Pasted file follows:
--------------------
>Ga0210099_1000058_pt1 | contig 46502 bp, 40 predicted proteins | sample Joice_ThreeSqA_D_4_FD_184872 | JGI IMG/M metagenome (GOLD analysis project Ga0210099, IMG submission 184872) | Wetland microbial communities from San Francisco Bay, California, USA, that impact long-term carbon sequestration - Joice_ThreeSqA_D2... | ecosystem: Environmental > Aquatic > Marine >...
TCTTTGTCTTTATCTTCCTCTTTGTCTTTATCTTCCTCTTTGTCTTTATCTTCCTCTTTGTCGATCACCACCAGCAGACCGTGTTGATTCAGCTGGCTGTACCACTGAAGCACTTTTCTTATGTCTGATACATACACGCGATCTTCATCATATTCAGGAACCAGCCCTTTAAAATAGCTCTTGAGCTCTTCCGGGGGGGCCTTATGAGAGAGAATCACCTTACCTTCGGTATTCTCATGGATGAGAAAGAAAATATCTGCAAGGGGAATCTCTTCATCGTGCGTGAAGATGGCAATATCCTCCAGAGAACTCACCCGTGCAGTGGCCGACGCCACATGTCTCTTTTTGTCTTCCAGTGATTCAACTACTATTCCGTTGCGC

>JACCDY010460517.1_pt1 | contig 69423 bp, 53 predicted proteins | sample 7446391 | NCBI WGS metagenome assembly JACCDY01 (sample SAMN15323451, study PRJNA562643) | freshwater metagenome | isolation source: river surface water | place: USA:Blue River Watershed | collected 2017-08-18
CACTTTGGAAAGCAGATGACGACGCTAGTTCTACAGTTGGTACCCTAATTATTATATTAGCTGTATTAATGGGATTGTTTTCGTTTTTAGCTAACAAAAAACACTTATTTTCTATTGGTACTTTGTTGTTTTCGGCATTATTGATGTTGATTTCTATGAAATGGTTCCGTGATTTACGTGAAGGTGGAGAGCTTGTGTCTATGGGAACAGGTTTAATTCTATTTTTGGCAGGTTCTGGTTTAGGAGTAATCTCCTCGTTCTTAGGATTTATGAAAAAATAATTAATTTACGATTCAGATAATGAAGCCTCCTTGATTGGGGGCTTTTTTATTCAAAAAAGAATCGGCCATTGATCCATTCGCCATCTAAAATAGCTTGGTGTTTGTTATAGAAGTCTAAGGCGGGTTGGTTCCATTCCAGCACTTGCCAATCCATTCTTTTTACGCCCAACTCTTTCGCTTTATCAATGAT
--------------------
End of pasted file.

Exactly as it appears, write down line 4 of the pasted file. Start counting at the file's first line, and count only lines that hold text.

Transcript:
CACTTTGGAAAGCAGATGACGACGCTAGTTCTACAGTTGGTACCCTAATTATTATATTAGCTGTATTAATGGGATTGTTTTCGTTTTTAGCTAACAAAAAACACTTATTTTCTATTGGTACTTTGTTGTTTTCGGCATTATTGATGTTGATTTCTATGAAATGGTTCCGTGATTTACGTGAAGGTGGAGAGCTTGTGTCTATGGGAACAGGTTTAATTCTATTTTTGGCAGGTTCTGGTTTAGGAGTAATCTCCTCGTTCTTAGGATTTATGAAAAAATAATTAATTTACGATTCAGATAATGAAGCCTCCTTGATTGGGGGCTTTTTTATTCAAAAAAGAATCGGCCATTGATCCATTCGCCATCTAAAATAGCTTGGTGTTTGTTATAGAAGTCTAAGGCGGGTTGGTTCCATTCCAGCACTTGCCAATCCATTCTTTTTACGCCCAACTCTTTCGCTTTATCAATGAT